Najeeb suffers and survives the beatings, the imprisonment, the stark meals of bread and water, and the fear. Though he desperately wants to escape, he neither knows where they are, nor the direction of the closest town—at least a night’s drive from the farm. His arbab has a gun and a pair of binoculars. And though the reader may very well know from the beginning that Najeeb lives to recount the torment of his slavery, she is riveted. How does Najeeb eventually escape from a world that is not interested in him in any way but as a body that does work?
Najeeb’s only constant companions during his confinement are the goats themselves. Forced to sleep amongst them, Najeeb says, “I had become a goat.” As Najeeb’s dehumanizing time on the farm passes, he learns to identify each and every one of the goats, humanizing them in turn.
Apart from Pochakkari Ramani, I gave a name to each goat in the masara that I recognized to help me scold them and to make cuddling easier. People from my locality like Arabu Rabuthar, Maryamaimuna, Indipokkar, Niandu Raghavan, Parippu Vijayan, Chakki, Ammini, Kausu, Raufat, Pinki, Ammu, Razia and Thahira, and public figures like Jagathy, Mohanlal, and even EMS himself were a part of my masara. Each of them was dear to me in one way or another. Have you ever looked carefully at a goat’s face? It is quite similar to a human’s. I named the goats not only by looking at their faces but also relating their names to some character traits, their gait, the sounds they made, by incidents that reminded me of them. Just as how one gets a nickname back home…So there were many strange and personal reasons for each name I gave the goats. The logic of the names might be lost on others but they made perfect sense to me. (162-163)
For Najeeb, the goats become the physical extensions of his internal longings for home. An entire Malayali world comes alive as he narrates the colorful stories behind the names of family members, past loves, town-dwellers. In this way, he is able to temporarily subdue his nostalgia, “an acute craving” that “takes the form of a crazy urge to rush home, like a wild boar rushing wildly through sugarcane fields when it’s been shot.” (146) Story-telling itself is the means of Najeeb’s survival, for he has been thrown violently into the midst of multiple isolations. He is isolated from language, isolated from geography, and isolated from people, other than his arbab. He is even isolated from water. And so, Najeeb makes the strange and unfamiliar surroundings of his isolation, recognizable in order to hold on to his humanity and his sanity.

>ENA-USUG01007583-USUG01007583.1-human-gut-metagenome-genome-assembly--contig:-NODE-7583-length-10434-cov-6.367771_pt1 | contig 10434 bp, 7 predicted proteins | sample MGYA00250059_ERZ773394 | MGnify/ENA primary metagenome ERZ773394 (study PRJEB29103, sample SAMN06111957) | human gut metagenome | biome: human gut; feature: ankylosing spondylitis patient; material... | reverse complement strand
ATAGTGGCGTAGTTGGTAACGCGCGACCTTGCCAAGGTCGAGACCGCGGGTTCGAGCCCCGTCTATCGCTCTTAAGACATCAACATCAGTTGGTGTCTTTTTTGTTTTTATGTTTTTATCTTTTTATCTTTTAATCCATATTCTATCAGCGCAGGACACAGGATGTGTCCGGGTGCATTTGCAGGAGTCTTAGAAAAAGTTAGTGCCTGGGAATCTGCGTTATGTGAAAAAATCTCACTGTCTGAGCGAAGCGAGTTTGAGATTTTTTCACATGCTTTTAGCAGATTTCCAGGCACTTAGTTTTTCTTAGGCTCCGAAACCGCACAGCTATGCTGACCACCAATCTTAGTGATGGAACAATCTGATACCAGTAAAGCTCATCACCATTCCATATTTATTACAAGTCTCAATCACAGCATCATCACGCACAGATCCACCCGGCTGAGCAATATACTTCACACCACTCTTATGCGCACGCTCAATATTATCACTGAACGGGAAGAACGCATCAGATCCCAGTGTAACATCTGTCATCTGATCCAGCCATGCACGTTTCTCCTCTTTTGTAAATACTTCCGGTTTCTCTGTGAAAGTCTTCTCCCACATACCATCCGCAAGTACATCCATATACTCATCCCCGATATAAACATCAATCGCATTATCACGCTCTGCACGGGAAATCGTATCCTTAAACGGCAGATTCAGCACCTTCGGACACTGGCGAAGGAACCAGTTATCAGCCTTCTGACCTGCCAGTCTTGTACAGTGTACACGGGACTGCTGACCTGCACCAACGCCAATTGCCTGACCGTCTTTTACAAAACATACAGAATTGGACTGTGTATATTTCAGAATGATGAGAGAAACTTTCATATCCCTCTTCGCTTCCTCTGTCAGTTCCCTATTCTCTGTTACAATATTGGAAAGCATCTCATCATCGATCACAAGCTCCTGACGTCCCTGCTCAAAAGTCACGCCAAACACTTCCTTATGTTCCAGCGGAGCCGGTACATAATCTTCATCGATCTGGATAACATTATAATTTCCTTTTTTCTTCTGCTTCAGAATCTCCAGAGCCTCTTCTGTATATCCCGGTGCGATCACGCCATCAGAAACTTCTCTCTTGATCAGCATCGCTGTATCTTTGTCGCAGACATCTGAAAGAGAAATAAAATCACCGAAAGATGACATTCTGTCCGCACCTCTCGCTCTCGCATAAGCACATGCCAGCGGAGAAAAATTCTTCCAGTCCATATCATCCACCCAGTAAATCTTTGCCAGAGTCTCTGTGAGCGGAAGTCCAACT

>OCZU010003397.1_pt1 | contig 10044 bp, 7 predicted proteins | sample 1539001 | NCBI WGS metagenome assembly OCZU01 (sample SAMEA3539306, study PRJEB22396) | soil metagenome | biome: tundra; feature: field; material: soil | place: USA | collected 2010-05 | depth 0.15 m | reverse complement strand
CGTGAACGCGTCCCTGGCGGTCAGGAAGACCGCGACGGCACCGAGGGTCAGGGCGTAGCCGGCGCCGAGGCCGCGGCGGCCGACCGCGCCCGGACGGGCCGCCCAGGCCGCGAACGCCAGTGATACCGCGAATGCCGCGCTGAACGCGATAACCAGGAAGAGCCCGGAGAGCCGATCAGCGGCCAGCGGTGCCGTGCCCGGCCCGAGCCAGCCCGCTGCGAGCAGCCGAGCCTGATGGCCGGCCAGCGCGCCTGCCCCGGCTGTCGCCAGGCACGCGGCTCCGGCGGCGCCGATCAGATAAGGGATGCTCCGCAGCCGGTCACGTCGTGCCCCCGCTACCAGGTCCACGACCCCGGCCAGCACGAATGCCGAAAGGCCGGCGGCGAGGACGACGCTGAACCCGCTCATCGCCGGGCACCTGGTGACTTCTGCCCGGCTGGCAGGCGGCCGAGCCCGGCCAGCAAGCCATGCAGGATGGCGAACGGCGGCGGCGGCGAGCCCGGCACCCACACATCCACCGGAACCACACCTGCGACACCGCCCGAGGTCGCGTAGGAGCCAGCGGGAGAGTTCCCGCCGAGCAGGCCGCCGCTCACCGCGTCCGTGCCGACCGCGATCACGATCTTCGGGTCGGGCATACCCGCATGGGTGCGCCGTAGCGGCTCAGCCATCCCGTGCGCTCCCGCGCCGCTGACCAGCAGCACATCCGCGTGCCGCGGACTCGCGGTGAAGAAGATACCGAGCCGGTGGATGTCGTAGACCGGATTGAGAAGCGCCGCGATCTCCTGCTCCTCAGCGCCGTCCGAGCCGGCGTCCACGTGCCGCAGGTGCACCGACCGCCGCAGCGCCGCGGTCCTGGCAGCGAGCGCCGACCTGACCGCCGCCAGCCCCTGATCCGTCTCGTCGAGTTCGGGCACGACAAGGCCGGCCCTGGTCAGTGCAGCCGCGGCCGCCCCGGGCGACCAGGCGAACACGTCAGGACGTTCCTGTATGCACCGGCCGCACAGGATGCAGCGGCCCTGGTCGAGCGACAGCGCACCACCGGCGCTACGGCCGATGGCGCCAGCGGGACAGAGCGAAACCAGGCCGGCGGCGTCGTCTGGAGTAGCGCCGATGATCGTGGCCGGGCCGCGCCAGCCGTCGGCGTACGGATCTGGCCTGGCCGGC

Descriptions of his helplessness, the arbab’s violence, the degeneration of his body, are punctuated by passages recounting small moments of joy, such as the rains, and the hope of escape. While Najeeb describes his world as a surreal one, trapped on an “alien planet with the goats and the arbab,” what is also evident in Benyamin’s telling is the mundane quality of Najeeb’s imprisonment. Confinement is a trap for catching time. It gives birth to never-ending schedules:
I understood what my menu for the days to come would be.
Early morning drink: fresh, breast-warm raw milk (only if one felt like it)
Breakfast: khubus, plain water
Lunch: khubus, plain water
Evening drink: fresh, breast-warm raw milk (only if one felt like it)
Dinner: khubus, plain water
And plain lukewarm water from the iron tank to drink in between meals (only when very necessary).
Goat Days is a contemporary slave narrative: telling his story and having it heard, is also part of Najeeb’s act of liberation. Liberation from waiting. For Najeeb is always waiting: he must wait for officials to acknowledge his presence; he must wait for his arbab to look away before he drinks water; he must wait for an opportunity to escape; he must wait in the prison for his number to be called; he must wait in the desert; he must wait before he can tell his story after he survives his escape. In Goat Days, Benyamin compels the reader to listen in, on the intimacies and solidarities born from the exchange of stories between men who share the perils of confined labor. From Hameed, his companion in Sumesi jail, to the man who helps Najeeb to freedom, a Somali named Ibrahim Khadri—wanted by the government, presumably for helping workers escape from their sponsors—Benyamin evocatively describes the oil kingdom from the perspective of those who come from afar to labor in its cities and deserts.———
- See Thomas Metcalf, Imperial Connections: India in the Indian Ocean Arena, 1860-1920, University of California Press, 2008. [↩]
- Ibid. [↩]
- See Charles Townshend, Desert Hell: The British Invasion of Mesopotamia, Harvard University Press, 2011. [↩]
- The despotic rule that Ibn Saud was building in the Arabian penninsula relied heavily on British financial support and weapons to defeat rival powers. [↩]
- Robert Vitalis, America’s Kingdom: Mythmaking on the Saudi Oil Frontier, Verso, 2009. [↩]
- Ibid. [↩]
- Ibid. p.103 [↩]